Potential Probate Expenses
Probate involves the court-supervised process of settling a decedent’s estate. California state law creates a formal and informal process of administering the decedent’s estate. Small estates (valued under $150,000) do not go through the full probate process. Administration of estates greater than $150,000 in value usually takes between 8 to 12 months.
During the probate process, creditor claims may arise against the estate. Such claims may include estate administration expenses, unpaid tax debts, or loans owed to individuals or financial institutions. Before beneficiaries and heirs receive their distributions of remaining assets in the estate, the executor or administrator must pay certain debts in a particular order. Those debts take the following precedence: the decedent’s funeral expenses, federal taxes, state taxes, and hospital bills. Sometimes, homestead exemption options exist for certain payments. The administrator takes responsibility for identifying this type of situation as well. If you are not a probate expert, then you may wish you had some type of professional guidance in this type of situation. If you don’t need legal advice, A People’s Choice is a great choice to get through the document preparation and case management process.
How People Accrue an Estate Administrative Expense in Probate
From time to time, the appointed executor or estate administrator may use their personal funds to pay the decedent’s expenses. The common law allows for the estate to pay the representative to prevent unjust enrichment. Repayment of such expenses usually occurs at the closing of the estate (estate taxes take precedence). Local court rules should provide further instructions on estate representatives on how to handle reimbursement. For example, Contra Costa Local Probate Rules states the following:
Claim vs. Estate Administrative Expense in Probate
(1) The Court will not approve “creditors claims” which represent obligations of the estate arising after the death of the decedent (except reasonable funeral expense). Such expenses are an estate administrative expense in probate, not a creditor’s claims, and may be included for approval in the account or report.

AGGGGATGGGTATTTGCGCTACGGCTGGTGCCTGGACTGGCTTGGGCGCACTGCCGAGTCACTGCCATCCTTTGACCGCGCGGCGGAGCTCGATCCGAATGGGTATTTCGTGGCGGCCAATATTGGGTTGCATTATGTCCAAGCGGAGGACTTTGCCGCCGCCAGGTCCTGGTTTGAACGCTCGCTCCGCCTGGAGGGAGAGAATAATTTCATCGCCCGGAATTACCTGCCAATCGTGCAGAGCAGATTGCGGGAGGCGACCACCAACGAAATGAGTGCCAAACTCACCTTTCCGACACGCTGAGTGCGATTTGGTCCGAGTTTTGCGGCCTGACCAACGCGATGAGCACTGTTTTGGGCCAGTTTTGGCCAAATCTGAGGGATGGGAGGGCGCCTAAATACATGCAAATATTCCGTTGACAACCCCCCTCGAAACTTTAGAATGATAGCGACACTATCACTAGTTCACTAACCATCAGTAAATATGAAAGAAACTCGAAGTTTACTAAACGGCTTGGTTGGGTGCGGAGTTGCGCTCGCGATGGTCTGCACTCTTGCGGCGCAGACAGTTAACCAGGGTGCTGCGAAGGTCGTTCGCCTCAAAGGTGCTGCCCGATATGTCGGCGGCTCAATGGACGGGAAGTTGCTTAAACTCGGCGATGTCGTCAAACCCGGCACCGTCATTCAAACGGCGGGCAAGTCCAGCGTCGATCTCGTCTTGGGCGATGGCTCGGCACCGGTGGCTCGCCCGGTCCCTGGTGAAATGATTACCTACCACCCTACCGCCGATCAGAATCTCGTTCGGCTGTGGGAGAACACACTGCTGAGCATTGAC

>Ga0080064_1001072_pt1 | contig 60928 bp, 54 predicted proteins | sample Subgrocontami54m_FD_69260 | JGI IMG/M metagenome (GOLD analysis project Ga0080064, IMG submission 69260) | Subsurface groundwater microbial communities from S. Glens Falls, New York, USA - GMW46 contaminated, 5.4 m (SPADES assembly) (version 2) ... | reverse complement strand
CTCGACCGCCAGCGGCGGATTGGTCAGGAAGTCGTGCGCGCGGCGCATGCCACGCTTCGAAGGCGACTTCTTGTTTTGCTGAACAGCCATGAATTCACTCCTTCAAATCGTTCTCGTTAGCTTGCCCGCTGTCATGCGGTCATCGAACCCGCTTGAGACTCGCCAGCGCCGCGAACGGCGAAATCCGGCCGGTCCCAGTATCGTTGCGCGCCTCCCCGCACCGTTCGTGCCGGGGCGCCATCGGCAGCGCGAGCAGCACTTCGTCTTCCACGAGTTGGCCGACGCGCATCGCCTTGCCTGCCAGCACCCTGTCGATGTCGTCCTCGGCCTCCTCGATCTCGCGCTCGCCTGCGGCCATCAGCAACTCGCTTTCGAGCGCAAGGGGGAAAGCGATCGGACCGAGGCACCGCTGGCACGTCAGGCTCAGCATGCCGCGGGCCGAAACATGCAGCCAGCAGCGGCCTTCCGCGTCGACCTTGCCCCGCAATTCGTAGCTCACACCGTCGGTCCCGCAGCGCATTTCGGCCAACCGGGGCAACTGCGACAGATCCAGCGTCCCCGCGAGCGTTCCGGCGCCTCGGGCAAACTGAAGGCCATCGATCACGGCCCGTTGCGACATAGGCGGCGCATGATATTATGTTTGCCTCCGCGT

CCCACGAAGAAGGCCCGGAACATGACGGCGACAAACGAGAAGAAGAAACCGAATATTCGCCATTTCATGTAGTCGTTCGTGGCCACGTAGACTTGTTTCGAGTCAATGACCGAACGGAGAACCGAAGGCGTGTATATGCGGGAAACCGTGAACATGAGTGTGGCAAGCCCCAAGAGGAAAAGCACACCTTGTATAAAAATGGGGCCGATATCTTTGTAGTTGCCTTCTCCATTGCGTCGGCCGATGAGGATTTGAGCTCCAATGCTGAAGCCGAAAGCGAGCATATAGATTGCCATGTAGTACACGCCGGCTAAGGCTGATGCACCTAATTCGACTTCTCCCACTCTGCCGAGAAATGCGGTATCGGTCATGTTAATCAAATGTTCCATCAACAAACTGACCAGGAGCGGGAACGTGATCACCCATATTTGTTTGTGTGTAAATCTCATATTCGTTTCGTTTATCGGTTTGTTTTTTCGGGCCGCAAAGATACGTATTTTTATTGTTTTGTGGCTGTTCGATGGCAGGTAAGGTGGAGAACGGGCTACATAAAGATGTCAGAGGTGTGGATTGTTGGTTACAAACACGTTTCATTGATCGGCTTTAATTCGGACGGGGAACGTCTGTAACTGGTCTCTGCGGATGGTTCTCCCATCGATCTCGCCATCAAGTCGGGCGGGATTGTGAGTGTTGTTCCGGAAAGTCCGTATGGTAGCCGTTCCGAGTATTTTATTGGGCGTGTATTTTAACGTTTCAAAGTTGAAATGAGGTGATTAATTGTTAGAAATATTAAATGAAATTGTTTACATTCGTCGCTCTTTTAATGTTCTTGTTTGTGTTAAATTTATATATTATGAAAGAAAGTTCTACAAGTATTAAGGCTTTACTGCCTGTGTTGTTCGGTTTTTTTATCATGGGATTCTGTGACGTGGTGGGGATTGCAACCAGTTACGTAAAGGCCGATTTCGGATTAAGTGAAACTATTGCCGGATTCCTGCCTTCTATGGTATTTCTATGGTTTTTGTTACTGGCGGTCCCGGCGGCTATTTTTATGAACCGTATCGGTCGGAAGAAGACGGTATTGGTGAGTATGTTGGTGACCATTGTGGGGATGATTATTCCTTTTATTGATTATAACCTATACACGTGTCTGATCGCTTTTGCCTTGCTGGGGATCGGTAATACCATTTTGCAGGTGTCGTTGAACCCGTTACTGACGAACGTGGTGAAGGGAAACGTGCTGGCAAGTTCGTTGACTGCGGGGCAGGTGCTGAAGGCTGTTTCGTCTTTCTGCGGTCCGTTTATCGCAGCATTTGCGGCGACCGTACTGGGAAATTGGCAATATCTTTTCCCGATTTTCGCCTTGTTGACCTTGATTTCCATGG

(2) The Court will not approve “creditors claims” which are requests for reimbursement by the person who paid what may otherwise have been a creditor claim. These are claims for equitable subrogation and may be included for approval in the account or report.
What is “Unjust Enrichment”?
The court defines unjust enrichment as a situation in which someone in probate used the process to gain benefits they did not deserve. Essentially, the term means the administrator used unfair means to their own gain.
However, the probate process is not always an easy one. Sometimes you may end up making payments from your personal funds to smooth the process. As a result, you now have an administrative expense in probate. When this happens, filing for compensation becomes perfectly reasonable. However, if your claim falls under equitable subrogation, then you may need to follow a different process. A People’s Choice can help you file a creditor’s claim for compensation.
Distributions and Compensation
Once the administrator has handled payment of creditor claims against the estate, they will distribute the remainder of the assets. Administrative expense in probate falls under those claims. Since the court authorizes payment of other debts following payment of state and local taxes, prepare to file your documentation so you receive payment as well.
Gather the estate assets and have them appraised. Then, notify all interested parties (usually the heirs and beneficiaries) that the estate is ready for distribution. Finally,once you complete that process, you may conclude probate. However, your expenses matter as an executor or administrator. Work with A People’s Choice to get more information on submitting claims for administrative expense in probate or equitable subrogation. We can help you prepare the forms you need. We also offer full probate document preparation and case management services for executors and personal representatives. Call us today at 805-648-5540.
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